After all it’s no secret that different people pay different rates. Some of the things that will affect your premium rates include things such as age, health, and lifestyle. 

If the pattern isn’t very obvious, I’ll go ahead and tell you. The things I listed in one way or the other are based on the likelihood that you’re going to die. 

You see insurance companies use complex calculations to determine the likelihood of a policyholder passing away within their specific term. 

For example, if you buy a 20-year term insurance the insurance company is trying to figure out what is the likelihood they’re going to have to pay out a claim. In other words, what is the likelihood you’re going to die within that 20-year term? 


To give you a rough idea, you can refer to various tables available online.

For this example, I’m going to be using the table NerdWallet created. I’ll link to their article below.

Let’s take a look at the cost for a 30-year-old and a 40-year-old.

Keep in mind that as you age, the cost of life insurance increases, due to the higher likelihood of death while the policy is still active.

The following numbers are based on a $500,000 policy for a 20-year term life insurance and for whole life insurance. 

For a 30-year-old man who’s in good health and is a non-smoker, the average annual cost for term life insurance is $221, while for a woman, it is $187.

The average cost for whole life insurance, on the other hand, is $4,188 per year for a man and $3,722 per year for a woman.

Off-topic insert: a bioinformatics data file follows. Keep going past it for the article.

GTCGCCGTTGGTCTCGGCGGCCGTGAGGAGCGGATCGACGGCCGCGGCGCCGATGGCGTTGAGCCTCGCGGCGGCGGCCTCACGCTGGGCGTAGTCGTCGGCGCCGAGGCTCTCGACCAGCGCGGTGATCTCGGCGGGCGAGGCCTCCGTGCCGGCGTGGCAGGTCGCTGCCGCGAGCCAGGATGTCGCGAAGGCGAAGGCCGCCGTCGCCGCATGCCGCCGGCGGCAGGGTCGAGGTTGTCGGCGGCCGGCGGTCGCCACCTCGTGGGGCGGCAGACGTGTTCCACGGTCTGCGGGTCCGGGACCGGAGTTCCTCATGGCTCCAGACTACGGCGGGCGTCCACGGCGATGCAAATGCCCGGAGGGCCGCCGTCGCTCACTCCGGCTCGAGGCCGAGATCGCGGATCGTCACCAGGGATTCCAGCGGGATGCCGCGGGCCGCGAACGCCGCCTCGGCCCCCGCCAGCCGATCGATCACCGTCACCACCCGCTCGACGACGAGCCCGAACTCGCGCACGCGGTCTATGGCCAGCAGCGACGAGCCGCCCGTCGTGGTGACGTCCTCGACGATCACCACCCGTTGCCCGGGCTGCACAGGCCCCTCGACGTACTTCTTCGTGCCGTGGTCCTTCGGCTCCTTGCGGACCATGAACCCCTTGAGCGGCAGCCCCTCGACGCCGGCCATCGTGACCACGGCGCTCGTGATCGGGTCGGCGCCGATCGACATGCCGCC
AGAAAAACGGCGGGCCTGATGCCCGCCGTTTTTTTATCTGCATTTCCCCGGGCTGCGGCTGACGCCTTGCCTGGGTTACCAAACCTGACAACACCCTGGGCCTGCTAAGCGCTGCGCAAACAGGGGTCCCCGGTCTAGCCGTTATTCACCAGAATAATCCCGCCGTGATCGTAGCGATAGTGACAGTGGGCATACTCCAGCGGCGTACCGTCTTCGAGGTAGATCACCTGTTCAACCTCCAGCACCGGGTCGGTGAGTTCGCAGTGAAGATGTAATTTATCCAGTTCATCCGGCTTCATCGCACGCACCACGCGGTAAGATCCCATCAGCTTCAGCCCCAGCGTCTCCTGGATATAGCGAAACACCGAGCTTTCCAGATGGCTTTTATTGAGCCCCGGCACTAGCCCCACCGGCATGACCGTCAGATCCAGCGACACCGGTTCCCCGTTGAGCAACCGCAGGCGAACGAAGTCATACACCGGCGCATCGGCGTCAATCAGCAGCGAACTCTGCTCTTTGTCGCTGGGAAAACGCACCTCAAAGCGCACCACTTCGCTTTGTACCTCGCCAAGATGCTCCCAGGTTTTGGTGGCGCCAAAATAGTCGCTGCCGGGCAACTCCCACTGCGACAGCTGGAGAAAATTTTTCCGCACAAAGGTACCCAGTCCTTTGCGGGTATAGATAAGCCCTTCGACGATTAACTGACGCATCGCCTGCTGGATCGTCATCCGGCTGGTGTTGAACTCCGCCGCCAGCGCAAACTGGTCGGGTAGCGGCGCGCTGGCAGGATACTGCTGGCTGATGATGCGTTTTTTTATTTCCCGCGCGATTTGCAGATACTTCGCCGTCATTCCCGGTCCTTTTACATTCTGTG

Please note that these numbers are just averages and will absolutely vary based on factors such as your health, location, and lifestyle. 

As an example, in that same article, you’ll see that if that individual was a smoker, their term rates would about triple.

How Do You Determine If You Need Life Insurance?

I don’t want to dwell too much on cost the main point was to give you an idea of how much you might expect to pay along with highlighting differences in the cost of term vs whole life insurance. 

Let’s circle back to the fundamental question: how do you know if you need life insurance? I know many of you are probably wondering about this.

For the absolute best advice based on your personal situation, seek out a financial advisor or insurance broker who can give you advice tailored specifically to your personal situation. 

You can find one through the links in the description below.


Personally, the way I see it, the key question is whether you have any dependents. 

As I mentioned earlier, by dependents, I mean someone who relies on your income.

Or, more specifically, someone who depends on the value you bring to a situation such that if you were no longer around, they would have to hire someone else to replace you?